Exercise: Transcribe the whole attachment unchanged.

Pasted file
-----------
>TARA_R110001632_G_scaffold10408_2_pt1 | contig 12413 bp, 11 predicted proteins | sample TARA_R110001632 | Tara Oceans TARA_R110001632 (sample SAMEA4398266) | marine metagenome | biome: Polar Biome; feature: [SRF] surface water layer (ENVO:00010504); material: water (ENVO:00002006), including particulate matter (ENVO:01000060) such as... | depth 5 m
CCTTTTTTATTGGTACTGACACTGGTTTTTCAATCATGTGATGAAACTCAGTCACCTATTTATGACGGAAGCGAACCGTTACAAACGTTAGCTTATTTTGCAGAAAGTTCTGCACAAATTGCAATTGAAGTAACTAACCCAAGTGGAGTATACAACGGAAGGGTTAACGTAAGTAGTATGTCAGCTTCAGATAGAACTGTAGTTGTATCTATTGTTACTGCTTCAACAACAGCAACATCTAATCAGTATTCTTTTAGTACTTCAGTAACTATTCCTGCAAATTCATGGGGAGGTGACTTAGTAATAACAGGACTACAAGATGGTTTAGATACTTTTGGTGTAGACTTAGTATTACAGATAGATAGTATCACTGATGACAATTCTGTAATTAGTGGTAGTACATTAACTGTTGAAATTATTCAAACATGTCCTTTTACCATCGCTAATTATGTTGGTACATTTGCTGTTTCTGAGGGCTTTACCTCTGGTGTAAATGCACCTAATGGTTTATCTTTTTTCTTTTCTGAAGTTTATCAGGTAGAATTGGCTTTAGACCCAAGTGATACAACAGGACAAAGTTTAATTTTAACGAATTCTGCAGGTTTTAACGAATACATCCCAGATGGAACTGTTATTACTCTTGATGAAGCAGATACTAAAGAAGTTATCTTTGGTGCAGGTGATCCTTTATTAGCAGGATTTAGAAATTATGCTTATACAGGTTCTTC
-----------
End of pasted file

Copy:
>TARA_R110001632_G_scaffold10408_2_pt1 | contig 12413 bp, 11 predicted proteins | sample TARA_R110001632 | Tara Oceans TARA_R110001632 (sample SAMEA4398266) | marine metagenome | biome: Polar Biome; feature: [SRF] surface water layer (ENVO:00010504); material: water (ENVO:00002006), including particulate matter (ENVO:01000060) such as... | depth 5 m
CCTTTTTTATTGGTACTGACACTGGTTTTTCAATCATGTGATGAAACTCAGTCACCTATTTATGACGGAAGCGAACCGTTACAAACGTTAGCTTATTTTGCAGAAAGTTCTGCACAAATTGCAATTGAAGTAACTAACCCAAGTGGAGTATACAACGGAAGGGTTAACGTAAGTAGTATGTCAGCTTCAGATAGAACTGTAGTTGTATCTATTGTTACTGCTTCAACAACAGCAACATCTAATCAGTATTCTTTTAGTACTTCAGTAACTATTCCTGCAAATTCATGGGGAGGTGACTTAGTAATAACAGGACTACAAGATGGTTTAGATACTTTTGGTGTAGACTTAGTATTACAGATAGATAGTATCACTGATGACAATTCTGTAATTAGTGGTAGTACATTAACTGTTGAAATTATTCAAACATGTCCTTTTACCATCGCTAATTATGTTGGTACATTTGCTGTTTCTGAGGGCTTTACCTCTGGTGTAAATGCACCTAATGGTTTATCTTTTTTCTTTTCTGAAGTTTATCAGGTAGAATTGGCTTTAGACCCAAGTGATACAACAGGACAAAGTTTAATTTTAACGAATTCTGCAGGTTTTAACGAATACATCCCAGATGGAACTGTTATTACTCTTGATGAAGCAGATACTAAAGAAGTTATCTTTGGTGCAGGTGATCCTTTATTAGCAGGATTTAGAAATTATGCTTATACAGGTTCTTC